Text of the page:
Hi Y’all, Albert Bates here. For most of my life I have been working on ideas that could make the world a little better — more fair, more free, more ecologically and economically sustainable, and more fun. In 1972, straight out of law school, I joined The Farm, an experimental utopian hippy community in Summertown, Tennessee. I know, say what you will about hippies, but the fact of the matter is, we got many things right, and even when we were making pretty dumb mistakes, our hearts were in the right place. The Farm is one of the better things that emerged from the Sixties, and it has now become an award-winning ecovillage and a widely-replicated model of climate-aware, limits-aware, 21st century living.
In 1994, our non-profit, Global Village Institute, created the Ecovillage Training Center at The Farm. Since then we have trained tens of thousands of people from more than 60 nations in subjects such as permaculture, midwifery, solar electricity, and natural building. Our trainings have been widely replicated, and since we are never one to stand in place for long, we’ve decided to move on to the next big thing. We’ve begun a major overhaul of our site to create more and better opportunities for interaction with the general public — including you!
The Farm is the oldest ecovillage in North America, but it lacks a place where visitors can stay and experience what it has learned about practical sustainability. It has outdoor classrooms that show student groups the practical elements of permaculture, edible landscape and appropriate technology, but lacks an auditorium that reflects its natural building skills, a hostel for overnight stays that is within the comfort zone of most visitors, a world class vegan kitchen stadium, and soaring artistic expressions that celebrate the best work of a generation.
Fifteen years ago we broke ground on a “living and learning” facility we called The Ecovillage Training Center. With a mere shoestring of funding, mostly small donations and volunteer work, we scratched out the core elements for a useful visitor experience: a rustic dormitory; wooded campsites; examples of strawbale, cob, earthships and geodesic domes; solar showers and organic gardens. That served its purpose, and since the mid-1990s hundreds of students have received permaculture design certificates and learned many other skills with which to construct ecovillages of their own. But under the surface, there are problems. There are too few bathrooms and showers, a weak internet connection, building shambles that date from the early 1970s and are falling apart, and far many more people who want to come and visit than can be housed and fed.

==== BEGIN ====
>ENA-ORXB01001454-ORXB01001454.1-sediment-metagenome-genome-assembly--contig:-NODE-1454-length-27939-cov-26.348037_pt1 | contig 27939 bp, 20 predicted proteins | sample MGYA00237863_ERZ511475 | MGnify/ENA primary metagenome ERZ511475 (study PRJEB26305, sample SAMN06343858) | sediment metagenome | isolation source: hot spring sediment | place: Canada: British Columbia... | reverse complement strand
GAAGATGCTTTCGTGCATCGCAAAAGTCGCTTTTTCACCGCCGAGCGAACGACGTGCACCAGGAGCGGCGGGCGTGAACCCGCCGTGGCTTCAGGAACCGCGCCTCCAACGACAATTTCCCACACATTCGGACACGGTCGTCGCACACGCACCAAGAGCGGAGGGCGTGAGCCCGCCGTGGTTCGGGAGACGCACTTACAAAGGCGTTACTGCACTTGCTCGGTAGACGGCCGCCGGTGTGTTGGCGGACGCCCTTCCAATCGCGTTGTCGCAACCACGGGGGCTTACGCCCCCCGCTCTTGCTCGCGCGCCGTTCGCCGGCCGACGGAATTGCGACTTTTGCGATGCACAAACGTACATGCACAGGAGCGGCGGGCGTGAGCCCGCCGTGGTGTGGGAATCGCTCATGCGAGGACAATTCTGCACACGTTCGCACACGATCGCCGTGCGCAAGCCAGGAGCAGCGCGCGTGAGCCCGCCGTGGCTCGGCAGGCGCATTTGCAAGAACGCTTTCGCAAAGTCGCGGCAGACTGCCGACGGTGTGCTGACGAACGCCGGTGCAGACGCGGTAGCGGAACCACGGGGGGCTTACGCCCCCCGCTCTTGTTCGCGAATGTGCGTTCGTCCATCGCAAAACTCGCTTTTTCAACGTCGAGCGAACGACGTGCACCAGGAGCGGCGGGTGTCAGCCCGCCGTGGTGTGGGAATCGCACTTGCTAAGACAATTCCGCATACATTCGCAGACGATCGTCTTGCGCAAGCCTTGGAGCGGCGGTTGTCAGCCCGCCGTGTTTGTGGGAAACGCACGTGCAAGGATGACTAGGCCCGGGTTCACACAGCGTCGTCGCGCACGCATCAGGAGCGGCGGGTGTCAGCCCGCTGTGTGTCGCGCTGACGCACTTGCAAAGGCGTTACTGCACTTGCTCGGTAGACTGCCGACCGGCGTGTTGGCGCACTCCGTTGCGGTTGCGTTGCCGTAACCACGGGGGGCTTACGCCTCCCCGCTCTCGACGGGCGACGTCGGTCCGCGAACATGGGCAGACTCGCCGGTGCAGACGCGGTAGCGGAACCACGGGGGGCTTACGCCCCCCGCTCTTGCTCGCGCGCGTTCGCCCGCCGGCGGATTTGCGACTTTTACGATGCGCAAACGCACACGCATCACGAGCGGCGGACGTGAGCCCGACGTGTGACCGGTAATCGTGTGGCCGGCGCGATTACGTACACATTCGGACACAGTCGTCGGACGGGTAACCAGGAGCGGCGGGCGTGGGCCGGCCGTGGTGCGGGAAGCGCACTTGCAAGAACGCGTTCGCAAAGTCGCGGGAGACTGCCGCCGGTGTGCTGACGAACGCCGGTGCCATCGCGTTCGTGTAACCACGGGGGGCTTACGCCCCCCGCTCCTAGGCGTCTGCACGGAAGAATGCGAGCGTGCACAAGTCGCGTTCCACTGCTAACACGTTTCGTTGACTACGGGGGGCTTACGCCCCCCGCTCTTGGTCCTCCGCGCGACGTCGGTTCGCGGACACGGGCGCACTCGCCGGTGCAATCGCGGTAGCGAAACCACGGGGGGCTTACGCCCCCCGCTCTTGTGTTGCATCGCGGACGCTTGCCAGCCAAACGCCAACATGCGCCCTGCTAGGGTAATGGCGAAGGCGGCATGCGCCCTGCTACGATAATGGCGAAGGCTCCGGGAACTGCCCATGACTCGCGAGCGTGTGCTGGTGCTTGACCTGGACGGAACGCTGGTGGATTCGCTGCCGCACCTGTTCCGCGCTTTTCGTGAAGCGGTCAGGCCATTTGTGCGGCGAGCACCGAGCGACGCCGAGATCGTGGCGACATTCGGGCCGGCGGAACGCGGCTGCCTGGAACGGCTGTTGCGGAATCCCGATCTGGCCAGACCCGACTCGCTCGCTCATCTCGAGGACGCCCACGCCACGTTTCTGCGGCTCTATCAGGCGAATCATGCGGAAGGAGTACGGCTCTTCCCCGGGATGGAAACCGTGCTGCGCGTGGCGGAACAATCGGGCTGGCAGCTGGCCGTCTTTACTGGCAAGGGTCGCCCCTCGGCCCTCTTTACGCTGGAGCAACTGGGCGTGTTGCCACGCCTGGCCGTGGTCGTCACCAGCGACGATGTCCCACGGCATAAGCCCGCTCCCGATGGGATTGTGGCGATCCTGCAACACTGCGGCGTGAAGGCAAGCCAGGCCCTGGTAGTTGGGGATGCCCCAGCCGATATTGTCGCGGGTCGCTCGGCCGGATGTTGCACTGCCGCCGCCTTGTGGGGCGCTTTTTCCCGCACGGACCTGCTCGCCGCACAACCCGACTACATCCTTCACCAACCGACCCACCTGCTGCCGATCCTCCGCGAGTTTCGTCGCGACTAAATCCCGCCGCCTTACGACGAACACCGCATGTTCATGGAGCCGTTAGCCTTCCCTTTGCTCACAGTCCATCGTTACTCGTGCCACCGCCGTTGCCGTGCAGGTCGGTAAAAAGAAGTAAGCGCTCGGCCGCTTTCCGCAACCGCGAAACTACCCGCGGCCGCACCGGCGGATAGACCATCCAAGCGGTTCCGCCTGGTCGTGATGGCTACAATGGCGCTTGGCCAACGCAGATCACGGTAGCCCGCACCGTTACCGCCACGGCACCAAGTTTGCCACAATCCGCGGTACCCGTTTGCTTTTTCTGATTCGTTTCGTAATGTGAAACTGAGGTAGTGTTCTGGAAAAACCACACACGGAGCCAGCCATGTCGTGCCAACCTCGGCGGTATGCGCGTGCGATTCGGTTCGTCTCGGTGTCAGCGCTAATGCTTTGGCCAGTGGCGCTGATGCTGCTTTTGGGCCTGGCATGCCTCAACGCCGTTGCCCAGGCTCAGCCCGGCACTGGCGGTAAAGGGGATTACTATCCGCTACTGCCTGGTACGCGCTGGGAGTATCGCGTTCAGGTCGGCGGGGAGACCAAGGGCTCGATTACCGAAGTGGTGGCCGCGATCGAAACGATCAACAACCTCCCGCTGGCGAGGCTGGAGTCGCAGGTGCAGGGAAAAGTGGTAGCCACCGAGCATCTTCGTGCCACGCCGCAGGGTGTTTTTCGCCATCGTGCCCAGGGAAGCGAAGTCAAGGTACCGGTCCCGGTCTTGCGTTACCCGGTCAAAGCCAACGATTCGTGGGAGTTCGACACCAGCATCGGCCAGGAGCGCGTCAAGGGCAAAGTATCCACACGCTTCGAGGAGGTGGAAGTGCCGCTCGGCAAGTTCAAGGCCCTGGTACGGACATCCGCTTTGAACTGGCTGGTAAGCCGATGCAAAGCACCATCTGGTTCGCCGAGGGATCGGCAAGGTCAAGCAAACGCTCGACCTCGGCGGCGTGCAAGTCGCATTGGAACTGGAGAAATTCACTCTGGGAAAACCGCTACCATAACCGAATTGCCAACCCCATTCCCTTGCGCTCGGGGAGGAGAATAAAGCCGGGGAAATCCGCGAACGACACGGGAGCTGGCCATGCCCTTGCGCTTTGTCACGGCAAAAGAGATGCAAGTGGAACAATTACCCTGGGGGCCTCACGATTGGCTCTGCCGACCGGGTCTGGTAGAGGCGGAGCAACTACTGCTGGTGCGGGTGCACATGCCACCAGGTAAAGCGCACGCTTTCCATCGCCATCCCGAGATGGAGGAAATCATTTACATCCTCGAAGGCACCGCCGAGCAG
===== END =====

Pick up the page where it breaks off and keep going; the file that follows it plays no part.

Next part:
What is needed is a giant upgrade. We need a visitor center that can also serve as an ecohostel. We want to open up The Farm. We are calling our project Youre Inn at The Farm.
Tennessee’s most famous contemporary eco-architect, Howard Switzer, has designed a new building with dormitories, dining area, carbon-sequestering auditorium and industrial kitchen. With classrooms and workshops built below grade to eliminate the need for air conditioning, this 18000 sq-ft building will be solar powered, straw-, clay-, and biochar-walled, with roundpole post and beam framing, a living roof, bamboo floors, and carbon-minus winter heating. Constructed wetlands reclaim all liquid wastes, while composting systems and cradle-to-cradle recycling recover all solid wastes. A second, smaller facility will house our biofuel and energy production laboratory. Visitors can relax in the comfort of our Prancing Poet dining hall, share home brews with friends in the Green Dragon Tavern, stroll the grounds of The Farm and explore the trails of our nature preserve.
I know from personal experience that a project of this scale can be done. We didn’t have any grants or loans and we could not get any mortgages when we started The Farm, but we are still here, hundreds of us hippies, with our own schools, businesses, roads, water systems, and farmland. We still can’t get mortgages or bank loans because The Farm is a conservation land trust, and none of its land holdings could ever be foreclosed, or pledged as collateral. And yet, we started the Ecovillage Training Center 20 years ago and it has been running programs ever since. We began the Global Ecovillage Network with just 12 communities and now there are more than 20,000 ecovillages worldwide. All we need are more crazy visionaries like us; people who share a dream of a better world. It is not a world based on avarice and war, but on love and understanding. Ours is a vision of peace with nature, of becoming partners with butterflies, birds, and those with roots in the ground; of living in harmony with all our relations.